Wednesday July 20, 2005 - 11:17:22 GMT
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Forex: Mellon FX Daily - U.S. EditionKey Points
• Impressive bounce in EUR suggests market may not be ready for fresh EUR-USD downside just yet.
• USD-JPY upside still looks attractive after yesterday’s break.
• GBP recovers after initial MPC minutes shock.
• Greenspan the major focal point today.
was hit by the revelation in the latest MPC minutes of a close 5-4 vote against a 25bp rate cut at the July 6-7 meeting. One of the main features of the MPC minutes were the references made to the GDP revisions released the week before the meeting. These had pushed the level of output higher in prior years, but had dragged it down since the middle of 2004. In other words, prior inflation pressure was stronger than previously thought, although the more recent output trend was much weaker than they had been led to believe. The latter was the key argument utilised by those voting for a rate cut, as they saw such a development as implying a softer outlook going forward.
However, the small majority were less convinced that the current weakness in consumer spending would persist. They also thought that the implications of the GDP revisions were best left to a fuller analysis that could be conducted as part of the August Inflation Report. A couple of 25bp rate cuts now seem likely, but it would still appear that many MPC members are far from convinced that current economic weakness will persist for that much longer. Overall, the headline 5-4 vote was not perhaps as shocking as it initially looked and cable has managed to recover after the heavy losses initially incurred. Indeed, the reaction in the money market was more subdued, reflecting the fact that a fair degree of monetary easing is already priced in. March 2006 short sterling is currently at 4.19%. Above 1.7427 on cable would allow a further recovery, while below the recent low at 1.7311 is required to set the alarm bells ringing again.
has continued to demonstrate strength in Asia and Europe, following the sharp recovery seen yesterday early in the US afternoon. The bounce only takes it back to where it was on Friday, but the sharpness of the recovery was nevertheless impressive, making new highs for this week’s trading.
It possibly reflects the fact that the overall news flow, while still positive for the US, has clearly turned less negative for the EUR.
This not only relates to the stabilisation in some of the economic data, symbolised by yesterday’s ZEW improvement, but also the growing optimism about a change in the political climate in the Eurozone. In Germany, the CDU’s Merkel looks like winning the September election, while in France, Sarkozy is a clear favourite for the Presidential election in 2007. This is all long-term stuff and the onset of more vigorous reform in the Eurozone will still be difficult to enact and will also probably bring short-term hardship in the form of job losses and constraints on ECB rates. On this basis, it may be difficult for this to impose itself as a major positive in the short-term, but the longer-term prospects for the EUR are looking brighter.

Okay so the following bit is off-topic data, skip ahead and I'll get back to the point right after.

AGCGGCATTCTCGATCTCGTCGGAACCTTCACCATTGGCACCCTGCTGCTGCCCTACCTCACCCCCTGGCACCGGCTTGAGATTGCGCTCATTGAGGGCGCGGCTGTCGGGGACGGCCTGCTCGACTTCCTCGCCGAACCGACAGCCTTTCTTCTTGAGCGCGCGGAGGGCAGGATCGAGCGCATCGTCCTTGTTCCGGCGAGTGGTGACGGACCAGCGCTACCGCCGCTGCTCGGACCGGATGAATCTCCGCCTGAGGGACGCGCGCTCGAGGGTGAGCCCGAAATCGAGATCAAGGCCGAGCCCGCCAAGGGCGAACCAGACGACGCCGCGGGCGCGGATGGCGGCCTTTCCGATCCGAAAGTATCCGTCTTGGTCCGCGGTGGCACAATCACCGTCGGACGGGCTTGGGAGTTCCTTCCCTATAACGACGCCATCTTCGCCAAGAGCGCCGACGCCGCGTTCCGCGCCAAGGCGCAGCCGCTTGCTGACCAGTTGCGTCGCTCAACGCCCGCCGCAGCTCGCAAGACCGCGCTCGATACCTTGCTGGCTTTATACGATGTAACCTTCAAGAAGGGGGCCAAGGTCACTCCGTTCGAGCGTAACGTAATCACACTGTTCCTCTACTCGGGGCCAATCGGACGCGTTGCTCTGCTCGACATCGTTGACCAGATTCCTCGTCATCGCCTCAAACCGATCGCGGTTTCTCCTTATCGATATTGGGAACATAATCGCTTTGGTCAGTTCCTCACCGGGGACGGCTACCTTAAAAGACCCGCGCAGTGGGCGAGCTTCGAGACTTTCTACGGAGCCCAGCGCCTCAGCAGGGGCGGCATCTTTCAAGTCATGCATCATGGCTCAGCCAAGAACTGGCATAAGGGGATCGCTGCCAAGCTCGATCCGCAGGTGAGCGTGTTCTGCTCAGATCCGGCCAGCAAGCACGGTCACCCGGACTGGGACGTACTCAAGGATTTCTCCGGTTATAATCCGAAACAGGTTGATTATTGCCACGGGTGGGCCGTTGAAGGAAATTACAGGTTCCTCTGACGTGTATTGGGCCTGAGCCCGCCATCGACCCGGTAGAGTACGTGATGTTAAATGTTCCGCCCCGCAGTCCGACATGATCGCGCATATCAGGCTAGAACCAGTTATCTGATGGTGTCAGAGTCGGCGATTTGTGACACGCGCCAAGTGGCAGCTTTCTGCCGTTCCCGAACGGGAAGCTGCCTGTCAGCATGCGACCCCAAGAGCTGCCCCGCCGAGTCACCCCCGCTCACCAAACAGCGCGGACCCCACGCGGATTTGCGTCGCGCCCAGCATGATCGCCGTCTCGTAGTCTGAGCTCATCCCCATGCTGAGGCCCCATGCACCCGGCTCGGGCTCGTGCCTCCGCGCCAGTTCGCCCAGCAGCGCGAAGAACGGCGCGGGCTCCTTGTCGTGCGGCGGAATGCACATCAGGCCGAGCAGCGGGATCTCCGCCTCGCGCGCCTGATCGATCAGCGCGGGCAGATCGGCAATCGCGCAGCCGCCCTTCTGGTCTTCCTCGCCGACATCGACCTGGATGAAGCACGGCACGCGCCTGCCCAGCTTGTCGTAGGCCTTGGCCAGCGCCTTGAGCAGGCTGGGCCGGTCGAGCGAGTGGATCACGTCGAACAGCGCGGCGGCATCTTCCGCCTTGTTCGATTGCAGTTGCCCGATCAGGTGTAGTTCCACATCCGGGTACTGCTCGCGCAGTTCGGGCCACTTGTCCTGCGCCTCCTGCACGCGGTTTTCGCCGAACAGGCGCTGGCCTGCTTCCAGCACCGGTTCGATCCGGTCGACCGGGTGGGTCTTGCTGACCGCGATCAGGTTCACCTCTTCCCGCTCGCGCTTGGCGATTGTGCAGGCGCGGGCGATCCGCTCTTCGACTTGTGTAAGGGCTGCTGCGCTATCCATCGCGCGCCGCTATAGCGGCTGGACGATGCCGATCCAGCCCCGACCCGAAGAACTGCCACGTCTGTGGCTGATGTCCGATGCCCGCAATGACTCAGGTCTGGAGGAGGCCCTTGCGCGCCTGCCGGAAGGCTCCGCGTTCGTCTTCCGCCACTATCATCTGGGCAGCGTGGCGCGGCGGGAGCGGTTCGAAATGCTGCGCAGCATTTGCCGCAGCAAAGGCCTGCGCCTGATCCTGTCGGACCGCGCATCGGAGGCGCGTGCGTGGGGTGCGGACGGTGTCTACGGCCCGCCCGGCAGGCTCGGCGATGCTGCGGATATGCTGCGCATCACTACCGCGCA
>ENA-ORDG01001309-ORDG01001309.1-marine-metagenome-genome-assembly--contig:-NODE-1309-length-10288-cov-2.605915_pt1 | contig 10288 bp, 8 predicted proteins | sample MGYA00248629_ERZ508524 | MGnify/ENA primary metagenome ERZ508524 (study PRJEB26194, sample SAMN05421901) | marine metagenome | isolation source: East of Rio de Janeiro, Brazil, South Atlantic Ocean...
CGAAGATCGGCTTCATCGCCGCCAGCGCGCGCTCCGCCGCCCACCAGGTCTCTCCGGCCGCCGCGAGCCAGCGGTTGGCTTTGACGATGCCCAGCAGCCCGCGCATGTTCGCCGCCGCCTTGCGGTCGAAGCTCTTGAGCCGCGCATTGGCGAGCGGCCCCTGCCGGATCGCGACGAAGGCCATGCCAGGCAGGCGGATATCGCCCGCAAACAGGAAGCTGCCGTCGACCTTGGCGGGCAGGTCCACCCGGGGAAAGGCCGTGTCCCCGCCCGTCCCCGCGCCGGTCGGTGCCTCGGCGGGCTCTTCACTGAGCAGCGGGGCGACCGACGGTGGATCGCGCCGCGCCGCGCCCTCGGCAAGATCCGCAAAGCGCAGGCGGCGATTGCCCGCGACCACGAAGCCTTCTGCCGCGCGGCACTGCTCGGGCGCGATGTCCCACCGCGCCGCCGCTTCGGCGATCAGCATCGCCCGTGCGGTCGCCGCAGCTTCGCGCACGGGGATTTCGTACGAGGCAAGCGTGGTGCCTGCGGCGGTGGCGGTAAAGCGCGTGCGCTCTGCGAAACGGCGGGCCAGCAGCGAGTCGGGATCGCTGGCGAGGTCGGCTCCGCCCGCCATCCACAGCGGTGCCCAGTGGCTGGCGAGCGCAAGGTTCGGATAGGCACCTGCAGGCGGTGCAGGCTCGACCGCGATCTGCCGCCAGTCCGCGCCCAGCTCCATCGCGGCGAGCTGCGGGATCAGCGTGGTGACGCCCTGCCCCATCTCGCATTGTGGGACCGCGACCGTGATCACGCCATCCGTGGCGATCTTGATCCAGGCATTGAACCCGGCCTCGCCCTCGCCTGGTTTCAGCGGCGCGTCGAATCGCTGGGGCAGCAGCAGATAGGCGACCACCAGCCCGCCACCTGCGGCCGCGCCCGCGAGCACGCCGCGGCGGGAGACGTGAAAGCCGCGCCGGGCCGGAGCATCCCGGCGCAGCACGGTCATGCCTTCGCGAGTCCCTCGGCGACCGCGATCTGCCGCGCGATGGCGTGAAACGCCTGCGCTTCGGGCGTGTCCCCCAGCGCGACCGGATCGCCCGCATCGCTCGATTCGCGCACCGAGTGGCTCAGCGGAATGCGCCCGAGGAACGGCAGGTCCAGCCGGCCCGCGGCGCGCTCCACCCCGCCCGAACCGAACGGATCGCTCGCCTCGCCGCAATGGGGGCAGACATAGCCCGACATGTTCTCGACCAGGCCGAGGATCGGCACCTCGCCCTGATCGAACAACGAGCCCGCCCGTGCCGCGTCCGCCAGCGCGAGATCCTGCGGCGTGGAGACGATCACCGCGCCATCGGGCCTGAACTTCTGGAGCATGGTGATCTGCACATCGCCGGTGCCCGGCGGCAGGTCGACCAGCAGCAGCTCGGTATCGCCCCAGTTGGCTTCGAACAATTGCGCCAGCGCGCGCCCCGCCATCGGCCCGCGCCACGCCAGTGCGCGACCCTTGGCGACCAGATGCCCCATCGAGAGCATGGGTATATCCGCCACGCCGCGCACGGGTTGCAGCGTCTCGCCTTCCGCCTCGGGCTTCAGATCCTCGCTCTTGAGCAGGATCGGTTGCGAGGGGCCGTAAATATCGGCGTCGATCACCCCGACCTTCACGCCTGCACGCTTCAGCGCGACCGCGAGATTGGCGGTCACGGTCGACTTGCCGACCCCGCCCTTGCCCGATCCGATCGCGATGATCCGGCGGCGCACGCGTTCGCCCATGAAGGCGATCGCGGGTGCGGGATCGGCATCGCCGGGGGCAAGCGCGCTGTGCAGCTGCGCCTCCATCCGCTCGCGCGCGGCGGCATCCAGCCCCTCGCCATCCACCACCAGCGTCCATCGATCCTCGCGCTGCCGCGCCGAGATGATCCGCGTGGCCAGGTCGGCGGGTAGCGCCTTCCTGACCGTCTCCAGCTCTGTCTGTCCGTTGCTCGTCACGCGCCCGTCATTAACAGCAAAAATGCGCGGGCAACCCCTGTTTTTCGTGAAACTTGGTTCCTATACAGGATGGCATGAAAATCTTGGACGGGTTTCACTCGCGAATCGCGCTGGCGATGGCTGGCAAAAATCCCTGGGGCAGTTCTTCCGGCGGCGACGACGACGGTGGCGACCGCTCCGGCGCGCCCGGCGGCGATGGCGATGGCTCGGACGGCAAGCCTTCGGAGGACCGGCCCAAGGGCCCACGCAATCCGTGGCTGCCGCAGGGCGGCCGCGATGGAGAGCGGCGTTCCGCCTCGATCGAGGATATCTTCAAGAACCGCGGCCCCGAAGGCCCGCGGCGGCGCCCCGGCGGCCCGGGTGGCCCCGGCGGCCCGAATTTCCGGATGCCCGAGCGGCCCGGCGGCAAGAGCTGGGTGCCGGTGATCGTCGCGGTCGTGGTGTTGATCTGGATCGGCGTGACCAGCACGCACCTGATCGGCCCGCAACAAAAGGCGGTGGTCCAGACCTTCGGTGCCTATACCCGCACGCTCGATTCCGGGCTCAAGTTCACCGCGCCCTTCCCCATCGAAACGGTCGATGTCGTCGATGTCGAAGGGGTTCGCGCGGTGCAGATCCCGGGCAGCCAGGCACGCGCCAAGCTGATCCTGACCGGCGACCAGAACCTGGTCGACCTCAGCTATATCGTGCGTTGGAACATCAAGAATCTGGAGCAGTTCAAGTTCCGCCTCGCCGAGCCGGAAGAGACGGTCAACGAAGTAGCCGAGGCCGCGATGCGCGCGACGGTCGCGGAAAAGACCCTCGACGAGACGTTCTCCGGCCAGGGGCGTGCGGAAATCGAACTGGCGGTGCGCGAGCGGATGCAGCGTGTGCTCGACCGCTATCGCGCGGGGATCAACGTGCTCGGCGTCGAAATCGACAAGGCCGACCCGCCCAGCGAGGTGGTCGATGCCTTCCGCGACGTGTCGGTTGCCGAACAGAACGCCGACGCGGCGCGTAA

Today sees Greenspan’s testimony on monetary policy (see below for preview). EUR-USD
should fall back ahead of the testimony, although the recovery powers demonstrated yesterday make us less confident in forecasting a break on the downside over the next week or so. This may require a further affirmation of US cyclical strength, perhaps in the form of a further strengthening in the ISM and employment reports. 1.1950 needs to break to demonstrate downside potential. USD-JPY
still looks good while above the previous high of 112.56 – scope up towards 114-115.
Greenspan’s semi-annual policy testimony is likely to paint a picture of ongoing non-inflationary growth. There will be warnings about the impact of oil prices, although as he has noted on other occasions, the economy has coped with higher energy prices reasonably well thus far. The implication will be that rate hikes are set to continue and at this stage there may be little upside in him getting into any detail about how far rates will rise and/or what could constitute a neutral funds rate. There is little to be gained in him being controversial as he is probably quite happy with the rate profile currently in place in the money market, even if he is less comfortable with the level of yields further down the curve. Indeed, the latter may prompt him to err on the side of hawkishness in today’s address.
Data/event EDT Consensus*
US ABC consumer conf (w/e Jul 17) -9 -11 last
CN GDP (Q2) y/y +9.5% +9.2%
CN CPI (Jun) y/y +1.6% +1.8% last
GB MPC minutes (Jul 6-7 meeting) 5-4
GB PSNCR (Jun) £5.9bn £6.0bn
GB BBA mortgage lending (Jun) +£4.6bn +£4.3bn last
EU Trade balance (May, prel sa) €3.2bn €3.6bn
IT Ind orders (May) y/y -0.2% -0.8%
* Consensus unless stated
Latest data Actual Consensus*
CA Wholesale sales (May) m/m 08.30 +0.5%
US Greenspan’s semi-annual policy testimony 10.00
JP Trade balance (Jun, sa) 19.50 Y579bn
2005, Mellon Financial Corporation Note: Although obtained from sources believed by us to be reliable, Mellon Financial Corporation and its affiliates cannot guarantee the accuracy or completeness of the information upon which this report is based. This report does not purport to disclose the risks or benefits of entering into particular transactions and should not be construed as advice in any specific instance. The views in this report constitute our judgement as of this date and are subject to change without notice.
Ian Gunner 44 20 7163 5996 06.40 EDT Monday May 31 2005
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